Summary: Children with a rare form of epilepsy called Doose syndrome experiences seizure reduction, with 47% becoming seizure free, after following a modified version of the Atkins diet.
Doose syndrome or myoclonic-astatic epilepsy is a rare syndrome accounting for one to two percent of childhood epilepsies.
A ketogenic diet, which is low in carbohydrates and high in fat, is an effective treatment, but it is very restrictive and difficult to follow.
In a recent study, 25 of 30 children (83 percent) with Doose syndrome who followed a modified Atkins Diet experienced a seizure reduction of at least 50 percent and 14 of 30 children (47 percent) were seizure-free.
“Toddlers are always very choosy for their food, so the modified Atkins Diet is a good choice for families with a child suffering from a Doose syndrome, as shown by our study: less restrictive than the classical ketogenic diet, easier to calculate, to cook, and having an optimal responder rate regarding seizure reduction as well,” said Dr. Adelheid Wiemer-Kruel, lead author of the Epilepsia study.
Funding: Funding for this study was provided by the National Institute of Aging, the National Institute on Neurological Disorders and Stroke and the National Heart, Lung and Blood Institute.
Source: Gina DiGravio – Wiley
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Original Research: Abstract for “Modified Atkins diet is an effective treatment for children with Doose syndrome” by Adelheid Wiemer-Kruel, Edda Haberlandt, Hans Hartmann, Gabriele Wohlrab, and Thomas Bast in Epilepsia. Published online February 23 2017 doi:10.1111/epi.13701
Modified Atkins diet is an effective treatment for children with Doose syndrome
Children with myoclonic astatic epilepsy (MAE; Doose syndrome) whose seizures do not respond immediately to standard antiepileptic drugs (AEDs) are at high risk of developing an epileptic encephalopathy with cognitive decline. A classic ketogenic diet (KD) is a highly effective alternative to AEDs. To date, there are only limited data on the effectiveness of the modified Atkins diet (MAD), which is less restrictive and more compatible with daily life. We report findings from a retrospective study on 30 MAE patients treated with MAD.
Four participating centers retrospectively identified all patients with MAE in whom a MAD had been started before June 2015. Seven children were recruited from a cohort included in an open prospective controlled trial. A retrospective review of all available charts was performed in the other patients.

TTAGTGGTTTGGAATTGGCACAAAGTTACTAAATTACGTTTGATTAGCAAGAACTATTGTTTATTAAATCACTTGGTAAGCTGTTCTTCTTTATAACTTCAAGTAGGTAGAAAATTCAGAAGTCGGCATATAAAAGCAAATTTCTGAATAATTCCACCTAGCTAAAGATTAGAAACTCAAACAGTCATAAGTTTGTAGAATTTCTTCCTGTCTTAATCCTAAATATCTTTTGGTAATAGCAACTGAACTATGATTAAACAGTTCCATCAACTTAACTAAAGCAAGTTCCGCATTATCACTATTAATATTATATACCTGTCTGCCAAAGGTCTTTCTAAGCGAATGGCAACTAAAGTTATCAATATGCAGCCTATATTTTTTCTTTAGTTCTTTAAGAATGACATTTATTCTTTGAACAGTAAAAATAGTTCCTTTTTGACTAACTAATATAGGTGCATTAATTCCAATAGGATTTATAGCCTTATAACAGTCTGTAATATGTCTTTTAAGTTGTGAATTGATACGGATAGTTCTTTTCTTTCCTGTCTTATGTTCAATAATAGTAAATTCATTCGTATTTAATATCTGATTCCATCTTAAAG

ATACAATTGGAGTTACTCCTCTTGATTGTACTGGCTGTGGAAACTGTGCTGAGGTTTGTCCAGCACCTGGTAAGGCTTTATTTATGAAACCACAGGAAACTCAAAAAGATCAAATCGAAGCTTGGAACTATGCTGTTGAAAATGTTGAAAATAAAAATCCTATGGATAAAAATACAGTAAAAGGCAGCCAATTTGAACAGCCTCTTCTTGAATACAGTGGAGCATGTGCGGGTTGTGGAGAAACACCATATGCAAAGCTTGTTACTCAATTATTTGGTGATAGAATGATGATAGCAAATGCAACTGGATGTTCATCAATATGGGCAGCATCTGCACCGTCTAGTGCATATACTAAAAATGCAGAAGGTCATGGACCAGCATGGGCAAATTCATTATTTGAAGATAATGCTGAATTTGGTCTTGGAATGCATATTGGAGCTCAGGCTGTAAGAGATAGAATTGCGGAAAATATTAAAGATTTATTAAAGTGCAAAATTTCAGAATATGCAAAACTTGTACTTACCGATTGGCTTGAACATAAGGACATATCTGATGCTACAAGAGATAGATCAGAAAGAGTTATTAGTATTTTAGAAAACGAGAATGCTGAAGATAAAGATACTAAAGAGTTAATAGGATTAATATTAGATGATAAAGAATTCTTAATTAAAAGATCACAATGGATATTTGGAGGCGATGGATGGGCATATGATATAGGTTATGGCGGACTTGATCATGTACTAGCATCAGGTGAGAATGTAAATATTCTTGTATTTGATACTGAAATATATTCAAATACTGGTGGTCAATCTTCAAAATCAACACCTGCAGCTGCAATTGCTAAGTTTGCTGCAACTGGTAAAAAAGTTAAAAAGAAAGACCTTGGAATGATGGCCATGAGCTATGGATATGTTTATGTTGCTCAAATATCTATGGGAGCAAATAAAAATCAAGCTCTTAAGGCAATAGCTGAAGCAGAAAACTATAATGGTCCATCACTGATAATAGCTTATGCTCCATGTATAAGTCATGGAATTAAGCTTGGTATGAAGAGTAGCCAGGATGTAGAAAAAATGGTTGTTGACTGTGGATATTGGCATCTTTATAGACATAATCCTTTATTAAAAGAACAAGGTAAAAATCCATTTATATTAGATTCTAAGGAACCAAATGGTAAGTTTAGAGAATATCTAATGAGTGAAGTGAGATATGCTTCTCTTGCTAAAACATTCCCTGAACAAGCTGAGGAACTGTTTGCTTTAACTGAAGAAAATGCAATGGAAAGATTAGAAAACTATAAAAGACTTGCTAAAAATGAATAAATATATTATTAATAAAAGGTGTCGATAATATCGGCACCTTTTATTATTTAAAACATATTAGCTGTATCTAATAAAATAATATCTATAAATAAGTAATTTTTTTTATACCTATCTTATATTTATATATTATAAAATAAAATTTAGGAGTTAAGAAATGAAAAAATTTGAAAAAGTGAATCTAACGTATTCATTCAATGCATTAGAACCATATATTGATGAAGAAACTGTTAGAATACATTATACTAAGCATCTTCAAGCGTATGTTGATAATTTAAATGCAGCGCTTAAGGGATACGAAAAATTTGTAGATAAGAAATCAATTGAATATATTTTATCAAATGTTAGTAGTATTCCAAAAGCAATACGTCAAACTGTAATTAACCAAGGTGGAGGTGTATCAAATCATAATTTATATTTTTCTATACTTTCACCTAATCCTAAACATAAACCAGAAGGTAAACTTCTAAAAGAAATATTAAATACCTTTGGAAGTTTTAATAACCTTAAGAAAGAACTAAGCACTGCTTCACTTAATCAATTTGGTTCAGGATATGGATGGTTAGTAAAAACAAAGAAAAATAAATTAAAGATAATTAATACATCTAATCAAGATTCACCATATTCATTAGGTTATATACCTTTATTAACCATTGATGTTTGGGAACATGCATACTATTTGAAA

Thirty patients (24 boys) were included. Mean age at epilepsy onset was 3.1 years (range 1.5–5.6). MAD was started at a mean age of 4.5 years (range 2.2–9.1) after the children had received an average of six different AEDs (range 2–15). Mean MAD observation time was 18.7 months (range 1.5–61.5). Twenty of 30 patients were still on MAD at the end of study (duration range 1.5–61.5, mean 18.5 months). MAD was stopped without relapse in three patients after sustained seizure freedom for >2 years. For the other seven cases, ineffectiveness (three patients), loss of efficacy (two), or noncompliance (two) led to termination. No severe adverse effects were noted. By the end of the observation period, 25 (83%) of 30 patients experienced a seizure reduction by ≥50% and 14 (47%) of 30 were seizure-free. None of the evaluated factors differed significantly between the groups of seizure-free and non–seizure-free children.
MAD is an effective treatment for MAE. It should be considered as an alternative to AEDs or the more restrictive classic ketogenic diet.
“Modified Atkins diet is an effective treatment for children with Doose syndrome” by Adelheid Wiemer-Kruel, Edda Haberlandt, Hans Hartmann, Gabriele Wohlrab, and Thomas Bast in Epilepsia. Published online February 23 2017 doi:10.1111/epi.13701